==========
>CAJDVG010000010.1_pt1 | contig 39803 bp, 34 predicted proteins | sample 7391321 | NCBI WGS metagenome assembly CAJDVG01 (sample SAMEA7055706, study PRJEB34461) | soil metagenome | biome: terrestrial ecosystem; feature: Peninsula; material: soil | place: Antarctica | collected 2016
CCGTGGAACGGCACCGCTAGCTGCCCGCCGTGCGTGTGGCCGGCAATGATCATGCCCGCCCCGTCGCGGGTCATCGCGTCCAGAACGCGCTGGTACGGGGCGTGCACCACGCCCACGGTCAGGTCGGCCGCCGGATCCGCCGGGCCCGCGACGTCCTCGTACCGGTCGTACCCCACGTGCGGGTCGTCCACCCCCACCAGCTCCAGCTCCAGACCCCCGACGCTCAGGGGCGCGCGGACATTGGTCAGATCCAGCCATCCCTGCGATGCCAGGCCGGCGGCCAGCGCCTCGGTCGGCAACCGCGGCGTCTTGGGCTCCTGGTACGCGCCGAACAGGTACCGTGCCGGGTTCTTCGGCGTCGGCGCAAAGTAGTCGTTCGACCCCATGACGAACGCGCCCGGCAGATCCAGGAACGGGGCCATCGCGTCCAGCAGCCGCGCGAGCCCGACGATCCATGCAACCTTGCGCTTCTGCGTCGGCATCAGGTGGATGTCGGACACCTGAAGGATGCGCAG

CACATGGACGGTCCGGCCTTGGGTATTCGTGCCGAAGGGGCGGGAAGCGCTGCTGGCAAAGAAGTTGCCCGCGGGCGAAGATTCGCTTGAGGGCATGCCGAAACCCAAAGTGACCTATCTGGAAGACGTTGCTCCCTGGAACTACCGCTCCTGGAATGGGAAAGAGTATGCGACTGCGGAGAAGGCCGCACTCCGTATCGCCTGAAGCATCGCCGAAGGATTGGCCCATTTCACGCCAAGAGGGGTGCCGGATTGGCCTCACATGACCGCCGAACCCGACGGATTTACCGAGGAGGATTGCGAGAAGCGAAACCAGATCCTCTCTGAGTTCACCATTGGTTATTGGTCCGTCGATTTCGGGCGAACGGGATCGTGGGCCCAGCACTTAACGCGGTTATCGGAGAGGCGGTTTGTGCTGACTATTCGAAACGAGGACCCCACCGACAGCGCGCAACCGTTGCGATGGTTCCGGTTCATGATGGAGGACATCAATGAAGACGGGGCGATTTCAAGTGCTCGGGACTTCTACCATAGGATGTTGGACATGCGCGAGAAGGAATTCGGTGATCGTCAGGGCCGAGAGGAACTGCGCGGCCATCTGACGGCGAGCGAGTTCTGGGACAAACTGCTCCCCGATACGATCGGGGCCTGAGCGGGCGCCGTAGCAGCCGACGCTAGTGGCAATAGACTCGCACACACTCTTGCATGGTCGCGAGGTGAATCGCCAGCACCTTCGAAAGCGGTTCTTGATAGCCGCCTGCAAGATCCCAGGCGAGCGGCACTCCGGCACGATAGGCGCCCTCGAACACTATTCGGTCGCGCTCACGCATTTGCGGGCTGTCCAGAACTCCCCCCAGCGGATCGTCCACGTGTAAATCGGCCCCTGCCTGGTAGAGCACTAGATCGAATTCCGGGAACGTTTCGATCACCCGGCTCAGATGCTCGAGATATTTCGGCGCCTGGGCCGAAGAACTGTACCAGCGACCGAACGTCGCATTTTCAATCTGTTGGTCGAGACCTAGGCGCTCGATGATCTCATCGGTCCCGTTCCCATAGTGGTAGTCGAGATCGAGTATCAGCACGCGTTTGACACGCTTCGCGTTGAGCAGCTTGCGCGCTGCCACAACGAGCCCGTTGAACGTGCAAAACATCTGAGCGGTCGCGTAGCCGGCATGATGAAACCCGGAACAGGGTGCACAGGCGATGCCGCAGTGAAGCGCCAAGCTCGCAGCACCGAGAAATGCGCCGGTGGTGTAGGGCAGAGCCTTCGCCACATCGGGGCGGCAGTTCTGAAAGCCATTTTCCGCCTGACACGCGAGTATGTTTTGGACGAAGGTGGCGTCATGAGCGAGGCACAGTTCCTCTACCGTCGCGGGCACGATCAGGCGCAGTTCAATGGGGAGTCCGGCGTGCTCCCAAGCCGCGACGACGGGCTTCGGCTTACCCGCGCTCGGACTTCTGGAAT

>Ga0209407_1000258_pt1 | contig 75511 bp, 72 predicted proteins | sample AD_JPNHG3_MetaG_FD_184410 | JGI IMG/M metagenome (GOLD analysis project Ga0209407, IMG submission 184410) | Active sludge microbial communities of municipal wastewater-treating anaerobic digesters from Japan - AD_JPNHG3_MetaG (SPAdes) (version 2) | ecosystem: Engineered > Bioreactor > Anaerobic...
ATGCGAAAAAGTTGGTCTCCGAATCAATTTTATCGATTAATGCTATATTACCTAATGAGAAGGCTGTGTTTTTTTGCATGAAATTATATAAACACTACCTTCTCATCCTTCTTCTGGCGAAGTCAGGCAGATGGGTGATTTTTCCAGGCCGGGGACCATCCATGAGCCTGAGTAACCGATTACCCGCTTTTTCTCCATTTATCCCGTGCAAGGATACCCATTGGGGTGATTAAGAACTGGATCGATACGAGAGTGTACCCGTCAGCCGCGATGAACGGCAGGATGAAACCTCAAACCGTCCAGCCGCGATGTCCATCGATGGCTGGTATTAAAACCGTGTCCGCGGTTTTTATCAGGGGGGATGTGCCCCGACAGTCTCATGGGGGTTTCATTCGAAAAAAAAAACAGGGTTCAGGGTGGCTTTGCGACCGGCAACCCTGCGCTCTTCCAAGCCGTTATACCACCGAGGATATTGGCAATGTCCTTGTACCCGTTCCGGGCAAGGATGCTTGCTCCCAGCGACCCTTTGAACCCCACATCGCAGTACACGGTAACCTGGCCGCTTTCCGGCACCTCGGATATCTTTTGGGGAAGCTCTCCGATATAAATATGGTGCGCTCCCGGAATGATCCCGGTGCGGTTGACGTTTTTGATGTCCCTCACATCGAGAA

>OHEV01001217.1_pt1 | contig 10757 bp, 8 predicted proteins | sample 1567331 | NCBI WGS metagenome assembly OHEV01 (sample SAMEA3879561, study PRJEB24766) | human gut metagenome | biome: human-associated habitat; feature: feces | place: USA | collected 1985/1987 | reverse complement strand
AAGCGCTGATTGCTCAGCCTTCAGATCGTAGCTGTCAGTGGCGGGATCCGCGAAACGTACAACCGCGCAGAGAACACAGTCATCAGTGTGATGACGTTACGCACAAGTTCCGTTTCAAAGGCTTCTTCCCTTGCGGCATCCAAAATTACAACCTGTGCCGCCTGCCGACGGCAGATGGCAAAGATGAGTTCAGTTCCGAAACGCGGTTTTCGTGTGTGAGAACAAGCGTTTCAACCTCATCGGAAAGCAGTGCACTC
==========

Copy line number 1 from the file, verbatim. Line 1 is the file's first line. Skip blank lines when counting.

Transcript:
>CAJDVG010000010.1_pt1 | contig 39803 bp, 34 predicted proteins | sample 7391321 | NCBI WGS metagenome assembly CAJDVG01 (sample SAMEA7055706, study PRJEB34461) | soil metagenome | biome: terrestrial ecosystem; feature: Peninsula; material: soil | place: Antarctica | collected 2016